Congress passes $2 trillion coronavirus relief act


AP Photo/Alex Brandon

In this Thursday, April 2, 2020 file photo, Jovita Carranza, administrator of the Small Business Administration, speaks about the coronavirus in the James Brady Press Briefing Room of the White House n Washington, as Vice President Mike Pence, President Donald Trump listen. Millions of small businesses are expected to apply for a desperately needed rescue loan Friday, a stern test for a banking industry that has had less than a week to prepare for the deluge. Small businesses will be seeking loans from the $349 billion Paycheck Protection Program, which was put in place to help them retain workers and pay bills during the coronavirus pandemic.

On March 27, in an effort to stimulate the economy and provide relief for those affected by the coronavirus pandemic, Congress passed the Coronavirus Aid, Relief and Economic Security (CARES) Act, offering trillions in aid.

The $2 trillion stimulus package received a unanimous vote in the Senate last Wednesday before being passed in the House of Representatives that Friday. President Donald Trump ultimately ratified the bill that same day. In addition to alleviating the losses suffered by individuals and businesses, the legislation will also help areas like public health which is at the forefront of the fight against the virus.

The money allocated is to be split in the following areas: Individuals, big corporations, small companies, public health, state and local governments, safety nets and education.

For individuals, the CARES Act allocates an estimated total of $560 billion, with $300 billion going towards cash payments, according to NPR. Those cash payments will be based on either the 2018 or 2019 tax filings.

For the average American, this means a one-time cash payment of $1,200. In addition, parents with qualifying children under the age of 17 will receive an extra $500 per child. However, there are income thresholds.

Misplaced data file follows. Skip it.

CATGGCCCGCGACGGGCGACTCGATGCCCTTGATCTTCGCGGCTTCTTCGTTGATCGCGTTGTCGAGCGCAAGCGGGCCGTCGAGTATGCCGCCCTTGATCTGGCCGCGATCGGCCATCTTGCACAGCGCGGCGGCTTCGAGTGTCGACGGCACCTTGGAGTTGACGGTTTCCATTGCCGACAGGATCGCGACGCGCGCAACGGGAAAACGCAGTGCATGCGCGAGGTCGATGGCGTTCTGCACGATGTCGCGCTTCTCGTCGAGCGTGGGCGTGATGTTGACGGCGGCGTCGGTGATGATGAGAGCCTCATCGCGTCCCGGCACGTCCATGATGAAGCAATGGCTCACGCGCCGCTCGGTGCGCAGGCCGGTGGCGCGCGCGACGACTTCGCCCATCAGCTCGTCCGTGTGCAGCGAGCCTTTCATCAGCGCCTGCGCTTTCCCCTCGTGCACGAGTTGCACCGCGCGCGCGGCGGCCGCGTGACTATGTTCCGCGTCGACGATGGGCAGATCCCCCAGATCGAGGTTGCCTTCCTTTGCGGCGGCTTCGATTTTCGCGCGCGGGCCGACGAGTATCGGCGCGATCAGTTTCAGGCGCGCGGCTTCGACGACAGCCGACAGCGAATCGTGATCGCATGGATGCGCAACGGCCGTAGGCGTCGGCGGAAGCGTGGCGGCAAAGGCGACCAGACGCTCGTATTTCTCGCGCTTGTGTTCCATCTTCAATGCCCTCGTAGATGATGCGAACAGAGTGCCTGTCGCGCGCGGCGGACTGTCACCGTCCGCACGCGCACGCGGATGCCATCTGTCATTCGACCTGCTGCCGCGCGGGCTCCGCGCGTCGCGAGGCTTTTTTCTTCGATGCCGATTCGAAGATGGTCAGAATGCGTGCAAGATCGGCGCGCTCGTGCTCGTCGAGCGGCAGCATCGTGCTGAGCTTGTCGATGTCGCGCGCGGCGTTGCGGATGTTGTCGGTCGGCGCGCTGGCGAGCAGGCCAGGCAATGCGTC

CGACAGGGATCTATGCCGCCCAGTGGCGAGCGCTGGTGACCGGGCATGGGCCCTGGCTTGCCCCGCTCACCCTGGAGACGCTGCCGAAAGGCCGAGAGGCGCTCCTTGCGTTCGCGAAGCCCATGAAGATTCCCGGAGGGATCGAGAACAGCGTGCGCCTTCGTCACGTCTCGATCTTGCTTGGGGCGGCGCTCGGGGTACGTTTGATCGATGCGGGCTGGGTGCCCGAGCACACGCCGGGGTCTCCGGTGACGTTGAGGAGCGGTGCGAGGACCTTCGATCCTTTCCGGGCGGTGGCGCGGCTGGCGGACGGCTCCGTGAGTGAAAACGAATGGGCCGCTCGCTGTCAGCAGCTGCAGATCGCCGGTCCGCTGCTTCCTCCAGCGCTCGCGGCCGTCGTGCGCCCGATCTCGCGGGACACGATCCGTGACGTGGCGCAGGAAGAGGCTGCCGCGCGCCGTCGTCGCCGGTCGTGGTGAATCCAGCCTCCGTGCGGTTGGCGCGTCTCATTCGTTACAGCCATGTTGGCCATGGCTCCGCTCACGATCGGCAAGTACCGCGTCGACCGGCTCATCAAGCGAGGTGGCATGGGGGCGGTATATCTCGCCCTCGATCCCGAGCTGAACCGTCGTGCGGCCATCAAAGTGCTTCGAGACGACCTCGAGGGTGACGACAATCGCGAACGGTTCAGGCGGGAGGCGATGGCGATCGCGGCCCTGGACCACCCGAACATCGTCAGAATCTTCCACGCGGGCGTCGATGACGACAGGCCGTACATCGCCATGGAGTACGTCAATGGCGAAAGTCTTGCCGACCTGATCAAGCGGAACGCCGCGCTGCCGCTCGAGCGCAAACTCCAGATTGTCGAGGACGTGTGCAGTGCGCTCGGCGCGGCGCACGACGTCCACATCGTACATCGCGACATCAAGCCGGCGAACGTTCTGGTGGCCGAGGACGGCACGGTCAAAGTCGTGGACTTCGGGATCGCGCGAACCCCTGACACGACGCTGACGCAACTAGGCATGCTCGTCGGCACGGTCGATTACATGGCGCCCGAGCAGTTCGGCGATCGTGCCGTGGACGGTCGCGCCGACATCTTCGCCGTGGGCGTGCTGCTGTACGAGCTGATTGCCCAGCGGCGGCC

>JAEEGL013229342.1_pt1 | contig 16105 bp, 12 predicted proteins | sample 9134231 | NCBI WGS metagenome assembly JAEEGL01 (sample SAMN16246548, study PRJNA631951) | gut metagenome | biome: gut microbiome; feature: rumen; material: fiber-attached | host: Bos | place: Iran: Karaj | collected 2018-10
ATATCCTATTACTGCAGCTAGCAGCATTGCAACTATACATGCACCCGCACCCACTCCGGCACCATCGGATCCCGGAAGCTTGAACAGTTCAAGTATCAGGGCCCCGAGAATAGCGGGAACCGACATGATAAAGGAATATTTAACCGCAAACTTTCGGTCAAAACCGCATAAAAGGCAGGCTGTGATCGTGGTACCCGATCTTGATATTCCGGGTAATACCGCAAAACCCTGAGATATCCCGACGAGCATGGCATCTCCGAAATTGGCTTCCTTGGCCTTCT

According to the New York Times, single adults with an adjusted gross income of $75,000 or less will get the full amount. Married couples with no children earning $150,000 or less will get $2,400. If you’re filing as head of household, you get the full amount if you earned $112,500 or less. The plan is for people to receive their payments by April 17.

“How quickly these payments are distributed to individuals is going to be crucial,” said Sarah Foster, a U.S. economy reporter for Bankrate. “When the Obama administration distributed a similar form of stimulus checks to Americans, it took nearly four months before they made it out. The sooner individuals get this money, the sooner it will help cushion their wallets and, ultimately, the sooner it will get cycled back into the economy.”

If someone claims you as a dependent, then you are no longer entitled to the cash payment. This applies to college students as well. 

Janet Holtzblatt, senior fellow at the Urban-Brookings Tax Policy Center, told CNBC that people who can be claimed as dependents, even if they are not, will not be eligible for a payment. So a college student between the ages of 19 to 24 will not receive a payment and neither will the taxpayer who claims them as a dependent. 

The CARES Act will provide assistance for those who now may find themselves out of work. It will add an additional $600 per week on top of the state base. Whatever a person may already be receiving from the state, they will be getting an extra $600. These benefits also extend to those who were unable to claim unemployment benefits in the past as well as gig workers and independent contractors.

“These are, by historic standards, probably the most generous unemployment benefits we’ve ever given,” said Michael Madowitz, an economist at the Center for American Progress.